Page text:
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Asian shares kicked off the second quarter with a modest gain on Monday, as surprisingly firm China manufacturing data dispelled fears of a hard landing in the world's second biggest economy, but caution capped prices before U.S. and European factory data.
MSCI's broadest index of Asia Pacific shares outside Japan rose as much as 0.7 percent but last stood up 0.1 percent. It climbed nearly 12 percent in the January period for its best showing since the third quarter of 2010 and best first quarter in 21 years.
Japan's Nikkei average rose as much as 1.1 percent to approach the one-year high hit last week, after rising more than 19 percent in its best first quarter in 24 years.
"The Chinese reading was much better than most were expecting and that optimism has flown into risky assets now. If China is still in a big growth stage then Australian commodities will be in demand," IG markets strategist Stan Shamu said.
Data on Sunday showed China's official Purchasing Managers' Index (PMI), which covers large factories, jumped to an 11-month high of 53.1 in March, beating forecasts.
While the official PMI soothed doubts about China's resilience, a private sector survey of smaller factories by HSBC raised concerns that small manufacturers were struggling and contributed to a fizzling of a rally in riskier assets.
The Australian dollar soared more than a full U.S. cent to a peak of $1.0470 before slipping to $1.0399.
"Investors will watch PMI readings from other regional economies, including Korea, Taiwan and India. If they also improve, the story of Asia regaining momentum in Q2 would provide more lasting support for markets," said Credit Agricole CIB in a research note.
South Korea's manufacturing sector growth accelerated to a one-year high in March as new export orders continued to expand, a purchasing managers' survey showed on Monday.
Later in the session, U.S. and European manufacturing data will be released, offering clues on global factory activity.
Market activity may be subdued in this holiday-shortened week, with Shanghai markets closed through Wednesday while European, U.S. and some Asian markets will be closed on Friday for the long Easter weekend.
EUROPE MAKES PROGRESS
The euro steadied at $1.3340 from Friday's broad rally after budget cuts in Spain boosted hopes the country could stick to an austerity path.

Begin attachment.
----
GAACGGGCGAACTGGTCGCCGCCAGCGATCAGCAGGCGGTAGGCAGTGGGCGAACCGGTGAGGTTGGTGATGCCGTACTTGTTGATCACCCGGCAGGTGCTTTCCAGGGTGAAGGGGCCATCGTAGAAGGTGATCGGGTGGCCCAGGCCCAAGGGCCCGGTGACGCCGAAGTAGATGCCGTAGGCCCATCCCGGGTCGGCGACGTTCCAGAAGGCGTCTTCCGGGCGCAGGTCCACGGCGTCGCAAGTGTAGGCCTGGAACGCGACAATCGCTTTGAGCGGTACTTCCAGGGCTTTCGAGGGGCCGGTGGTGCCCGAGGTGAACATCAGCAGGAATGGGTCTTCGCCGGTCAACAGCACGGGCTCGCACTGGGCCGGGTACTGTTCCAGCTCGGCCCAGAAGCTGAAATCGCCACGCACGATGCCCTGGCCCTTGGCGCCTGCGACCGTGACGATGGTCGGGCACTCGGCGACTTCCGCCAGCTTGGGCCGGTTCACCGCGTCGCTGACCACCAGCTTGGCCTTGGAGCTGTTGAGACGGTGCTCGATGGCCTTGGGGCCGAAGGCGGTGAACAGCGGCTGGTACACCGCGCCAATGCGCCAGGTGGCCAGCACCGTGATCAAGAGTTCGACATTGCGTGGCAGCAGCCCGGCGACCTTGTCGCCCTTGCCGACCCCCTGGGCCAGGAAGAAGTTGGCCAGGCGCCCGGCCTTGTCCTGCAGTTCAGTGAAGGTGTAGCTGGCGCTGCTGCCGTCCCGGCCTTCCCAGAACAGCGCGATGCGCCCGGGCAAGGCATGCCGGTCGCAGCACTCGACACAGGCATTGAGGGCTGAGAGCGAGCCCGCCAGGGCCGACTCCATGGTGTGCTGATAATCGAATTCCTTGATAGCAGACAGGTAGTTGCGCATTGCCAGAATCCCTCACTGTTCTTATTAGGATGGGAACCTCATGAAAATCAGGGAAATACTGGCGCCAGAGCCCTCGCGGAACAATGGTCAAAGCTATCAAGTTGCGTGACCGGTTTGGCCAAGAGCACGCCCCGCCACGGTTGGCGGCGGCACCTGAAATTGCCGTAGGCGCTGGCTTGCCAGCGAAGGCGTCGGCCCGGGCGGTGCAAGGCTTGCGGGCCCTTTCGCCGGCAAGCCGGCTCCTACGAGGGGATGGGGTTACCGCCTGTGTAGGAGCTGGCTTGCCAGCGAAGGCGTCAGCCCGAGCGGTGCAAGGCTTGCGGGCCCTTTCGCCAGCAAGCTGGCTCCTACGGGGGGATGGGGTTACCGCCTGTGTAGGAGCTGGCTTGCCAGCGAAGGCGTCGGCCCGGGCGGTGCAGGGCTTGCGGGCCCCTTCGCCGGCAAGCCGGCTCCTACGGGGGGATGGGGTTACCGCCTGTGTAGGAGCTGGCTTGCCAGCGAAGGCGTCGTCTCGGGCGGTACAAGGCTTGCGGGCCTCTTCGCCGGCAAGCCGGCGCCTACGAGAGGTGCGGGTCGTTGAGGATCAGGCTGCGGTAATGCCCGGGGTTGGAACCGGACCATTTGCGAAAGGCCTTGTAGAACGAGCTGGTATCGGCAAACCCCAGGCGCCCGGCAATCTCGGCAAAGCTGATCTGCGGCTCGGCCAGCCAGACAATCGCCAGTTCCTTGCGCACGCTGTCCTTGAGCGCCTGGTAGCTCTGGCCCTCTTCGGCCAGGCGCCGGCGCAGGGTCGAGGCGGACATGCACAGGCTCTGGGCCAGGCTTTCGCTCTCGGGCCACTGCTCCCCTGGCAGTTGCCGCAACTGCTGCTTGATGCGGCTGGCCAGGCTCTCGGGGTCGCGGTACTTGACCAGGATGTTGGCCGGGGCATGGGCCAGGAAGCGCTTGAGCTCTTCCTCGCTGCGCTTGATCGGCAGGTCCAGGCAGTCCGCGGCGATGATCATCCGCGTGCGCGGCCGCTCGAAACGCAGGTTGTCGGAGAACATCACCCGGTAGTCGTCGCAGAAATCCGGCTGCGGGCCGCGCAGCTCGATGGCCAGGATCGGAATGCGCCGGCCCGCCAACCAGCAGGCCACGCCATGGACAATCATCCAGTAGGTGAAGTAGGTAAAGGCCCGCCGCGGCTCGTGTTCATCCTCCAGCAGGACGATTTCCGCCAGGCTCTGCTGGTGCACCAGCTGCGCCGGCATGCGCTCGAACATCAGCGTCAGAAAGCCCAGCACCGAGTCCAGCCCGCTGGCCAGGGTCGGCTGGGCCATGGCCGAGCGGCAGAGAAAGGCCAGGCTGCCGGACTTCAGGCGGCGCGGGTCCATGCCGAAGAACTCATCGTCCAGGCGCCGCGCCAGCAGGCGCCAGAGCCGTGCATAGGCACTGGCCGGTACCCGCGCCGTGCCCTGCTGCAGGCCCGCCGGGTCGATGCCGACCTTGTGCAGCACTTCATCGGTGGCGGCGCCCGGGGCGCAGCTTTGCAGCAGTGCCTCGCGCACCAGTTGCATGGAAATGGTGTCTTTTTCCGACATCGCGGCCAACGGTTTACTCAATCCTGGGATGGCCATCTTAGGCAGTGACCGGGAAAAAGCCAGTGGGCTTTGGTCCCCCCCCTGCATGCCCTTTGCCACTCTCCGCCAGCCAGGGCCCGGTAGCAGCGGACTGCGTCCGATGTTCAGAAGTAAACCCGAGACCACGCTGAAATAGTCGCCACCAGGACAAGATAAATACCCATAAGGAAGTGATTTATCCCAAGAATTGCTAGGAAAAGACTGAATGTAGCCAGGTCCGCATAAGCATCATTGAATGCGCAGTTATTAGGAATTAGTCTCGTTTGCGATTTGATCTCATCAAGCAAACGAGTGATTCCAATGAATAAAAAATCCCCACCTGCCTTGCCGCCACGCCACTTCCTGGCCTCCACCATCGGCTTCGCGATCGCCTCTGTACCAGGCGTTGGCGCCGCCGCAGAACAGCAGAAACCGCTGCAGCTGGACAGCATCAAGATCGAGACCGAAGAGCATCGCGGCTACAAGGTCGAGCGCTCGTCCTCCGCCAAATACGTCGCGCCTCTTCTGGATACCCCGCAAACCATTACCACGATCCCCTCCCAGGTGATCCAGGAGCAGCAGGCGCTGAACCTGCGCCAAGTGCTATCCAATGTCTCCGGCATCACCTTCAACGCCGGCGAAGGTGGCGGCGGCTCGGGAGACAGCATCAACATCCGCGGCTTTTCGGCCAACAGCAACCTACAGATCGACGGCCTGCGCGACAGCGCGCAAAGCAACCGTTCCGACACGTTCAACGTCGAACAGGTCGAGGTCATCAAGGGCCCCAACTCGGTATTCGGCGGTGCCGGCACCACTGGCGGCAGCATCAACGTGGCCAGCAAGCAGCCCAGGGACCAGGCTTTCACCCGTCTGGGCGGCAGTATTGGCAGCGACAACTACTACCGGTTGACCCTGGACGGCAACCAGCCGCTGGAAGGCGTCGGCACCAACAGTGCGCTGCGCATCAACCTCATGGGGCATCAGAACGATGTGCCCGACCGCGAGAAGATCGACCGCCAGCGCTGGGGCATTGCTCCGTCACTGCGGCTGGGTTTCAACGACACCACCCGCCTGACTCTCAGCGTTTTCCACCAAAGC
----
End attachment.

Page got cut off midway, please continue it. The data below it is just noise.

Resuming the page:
Euro zone finance ministers also agreed on Friday to combine its two rescue funds to make 500 billion euros of new funds available in case of emergency until mid-2013, on top of 200 billion euros already committed to bailouts for Greece, Ireland and Portugal.
While it marked a step towards fortifying the safety net to prevent the debt crisis from spilling wider, it remained unclear if Europe's G20 partners would see the boost as sufficient.
Credit Suisse said it was upgrading its view of Japan to "tactical overweight", saying Japan is "typically a late cycle play" and recommending a focus on Japanese stocks with U.S. exposure. Credit Suisse added it continued to overweight Italy, and domestically focused German stocks, but underweight Spain and domestic France.
Data on Friday showed U.S. consumer spending rose by the most in seven months in February and consumer confidence rebounded to its highest in more than a year in March, but a separate report showed the pace of business activity in the U.S. Midwest slowed more than expected in March.
Oil prices extended gains, with U.S. crude futures up 0.2 percent to $103.19 a barrel while Brent rose 0.2 percent to $123.10 a barrel. Oil was underpinned by the growing threat of a disruption of Iranian exports.
Barclays Capital analysts said that easing of three key worries - fiscal austerity in Spain, oil price spikes and growth slowdown in China - would represent a meaningful positive drive for equities.
Asian credit markets firmed, with the spread on the iTraxx Asia ex-Japan investment-grade index tightening by 5 basis points.
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